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King Zhao of Yan
During the Warring States Period (475-221 B.C.), the State of Yan was defeated by the State of Qi. When King Zhao was crowned as the king of Yan, he was determined to make his state strong to remove the humiliation. Yet he complained that he did not have real talents to assist him.
One day, he said to Guo Wei, a minister, “Can you tell me how I can get great talents?” Guo Wei replied by telling a story.
“Once there was a king who offered hundreds of ounces of gold for a winged steed, a horse which can run 500 kilometers a day. He sent one of his men to search through the country but the man only brought back a pile of bones of a dead steed for half of the gold. The king got outraged. But the man said, ‘When people learn that you have paid so much for a dead horse, they will certainly offer to sell you a steed if anyone has got one.’ As was expected, the king got three steeds in less than a year. If you are sincerely seeking top talents, why don’t you treat me as a dead horse of that sort now?”
King Zhao did build Guo Wei a very expensive villa and regarded him as a teacher. Also he built a platform on which he placed a lot of presents for guests from different parts. Soon his sincerity was spread to every corner of the land. In a couple of years, great talents such as Ju Xin, Su Dai, Zou Yan, Yue Yi all came from different states to gather around King Zhao. Very soon, with the assistance of them, Yan became a powerful state and defeated Qi. King Zhao accomplished his dream of revenge.
Guo Wei was an advisor of King Zhao of Yan (r. 311-279), who wanted to attract worthy advisors to rebuilt a strong state that would be able to rake revenge for the earlier defeat by the armies of Qi 齊. Guo Wei underlined that a really strong ruler used the worthies as his teachers, and not only as friends or subjects. The king thereupon took Guo Wei as his teacher and built a palace for him. With the help of this gesture, the state of Yan attracted a lot of talented person, like Yue Yi, Zou Yan, Su Dai (brother of famous coalition advisor Su Qin) and Ju Xin (General Gekishin that killed by Houken). Yan became a strong state.
Yue Yi (Gakuki)
Yue Yi was a general of the state of Yan during the Warring States period (5th cent.-221 BCE). Yue Yi originated in Zhongshan and was the son of Yue Yang, a chancellor in state of Zhongshan. After Zhongshan destroyed by King Wuling of Zhao, Yue Yi left wandering from one state to another. Yue Yi first served the state of Zhao but left during the internal unrest and entered the service of Wei. When he heard that King Zhao of Yan (r. 311-279) was looking for able advisors to support him in his planned campaign against the state of Qi, Yue Yi entered the service of Yan and was appointed vice minister (yaqing 亞卿). The campaign was carefully planned because Qi was considered a powerful enemy. Yue Yi managed to create a joint army with troops of Zhao, Chu, Wei, Qin and Han. In 284 the army was finally sent out the the battlefield, Yue Yi as the highest commander of the joint forces. In the first battle west of River Ji, the troops of Qi were defeated.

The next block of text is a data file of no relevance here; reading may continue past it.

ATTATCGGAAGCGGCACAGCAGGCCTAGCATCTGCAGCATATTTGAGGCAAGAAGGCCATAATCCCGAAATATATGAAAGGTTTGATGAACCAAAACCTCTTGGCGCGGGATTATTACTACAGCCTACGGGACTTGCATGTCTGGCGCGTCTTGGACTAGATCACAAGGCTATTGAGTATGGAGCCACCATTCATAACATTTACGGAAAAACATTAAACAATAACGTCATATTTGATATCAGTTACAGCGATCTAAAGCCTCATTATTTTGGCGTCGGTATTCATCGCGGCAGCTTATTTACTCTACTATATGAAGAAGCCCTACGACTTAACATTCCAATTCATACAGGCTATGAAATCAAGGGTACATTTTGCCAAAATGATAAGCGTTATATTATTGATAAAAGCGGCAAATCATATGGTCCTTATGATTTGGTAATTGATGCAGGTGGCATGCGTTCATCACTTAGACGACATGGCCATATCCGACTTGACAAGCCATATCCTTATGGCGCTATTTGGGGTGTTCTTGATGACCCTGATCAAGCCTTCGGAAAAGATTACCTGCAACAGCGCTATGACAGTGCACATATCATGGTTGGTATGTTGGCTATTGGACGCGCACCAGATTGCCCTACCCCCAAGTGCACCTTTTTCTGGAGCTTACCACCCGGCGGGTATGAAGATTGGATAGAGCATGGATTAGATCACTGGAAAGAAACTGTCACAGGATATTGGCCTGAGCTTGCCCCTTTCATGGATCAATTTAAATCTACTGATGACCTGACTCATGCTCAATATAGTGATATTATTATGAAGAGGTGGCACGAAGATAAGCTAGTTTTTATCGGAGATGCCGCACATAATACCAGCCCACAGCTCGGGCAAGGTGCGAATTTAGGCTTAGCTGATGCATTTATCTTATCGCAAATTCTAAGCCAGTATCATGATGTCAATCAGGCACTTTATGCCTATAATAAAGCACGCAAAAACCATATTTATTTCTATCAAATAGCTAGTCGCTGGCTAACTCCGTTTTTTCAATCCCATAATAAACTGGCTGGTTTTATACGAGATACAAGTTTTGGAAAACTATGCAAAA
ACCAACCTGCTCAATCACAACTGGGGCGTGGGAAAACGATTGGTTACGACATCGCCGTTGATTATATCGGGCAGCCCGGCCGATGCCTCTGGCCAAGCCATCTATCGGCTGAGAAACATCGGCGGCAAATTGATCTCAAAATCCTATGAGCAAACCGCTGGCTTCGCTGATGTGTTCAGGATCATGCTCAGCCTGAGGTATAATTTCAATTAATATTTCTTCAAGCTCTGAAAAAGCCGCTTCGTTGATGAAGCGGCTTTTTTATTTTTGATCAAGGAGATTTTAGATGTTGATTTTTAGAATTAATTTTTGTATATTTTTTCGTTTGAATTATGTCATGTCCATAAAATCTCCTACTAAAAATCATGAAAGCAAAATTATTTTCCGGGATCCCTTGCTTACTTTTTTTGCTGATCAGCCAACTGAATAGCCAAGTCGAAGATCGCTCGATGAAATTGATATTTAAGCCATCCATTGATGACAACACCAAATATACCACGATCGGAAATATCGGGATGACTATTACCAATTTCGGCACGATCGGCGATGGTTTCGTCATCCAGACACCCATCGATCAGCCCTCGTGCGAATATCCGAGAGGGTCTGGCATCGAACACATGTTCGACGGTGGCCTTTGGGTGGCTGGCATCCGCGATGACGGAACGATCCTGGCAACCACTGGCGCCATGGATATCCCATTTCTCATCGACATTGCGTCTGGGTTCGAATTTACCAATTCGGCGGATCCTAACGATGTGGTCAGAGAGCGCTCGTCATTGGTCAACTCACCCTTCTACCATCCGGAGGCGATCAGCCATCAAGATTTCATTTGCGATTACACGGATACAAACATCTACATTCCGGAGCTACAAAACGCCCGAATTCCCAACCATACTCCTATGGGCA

Yue Yi sent home the other armies, and with the troops of Yan alone, he attacked the capital of Qi, Linzi. King Zhao traveled to the battlefield, inspected the troops, and rewarded Yue Yi with the fief of Chang 昌. In the following months the whole west of Qi was conquered, except two strongholds, Jimo 即墨 and Ju 莒. When King Zhao died, frictions opened between his successor, King Hui 燕惠王 (r. 278-272), and Yue Yi. Tian Dan, a general of Qi, used this chance to recover the lost territory. When a messenger came from Yan to call back Yue Yi, he feared execution and fled to Zhao, where he was welcomed and enfeoffed as Lord Wangzhu 望諸君, with the fief of Guanjin 觀津. Left alone by their general, the armies of Yan were wiped out by the recovering forces of Qi. King Hui begged for pardon with Yue Yi and asked him to reenter his service. Yue accepted the pardon and from then on served as chief minister for visitors (keqing 客卿) in the states of Zhao and Yan. He died in Zhao, and his son, Yue Jian, inherited the fief of Chang in Yan.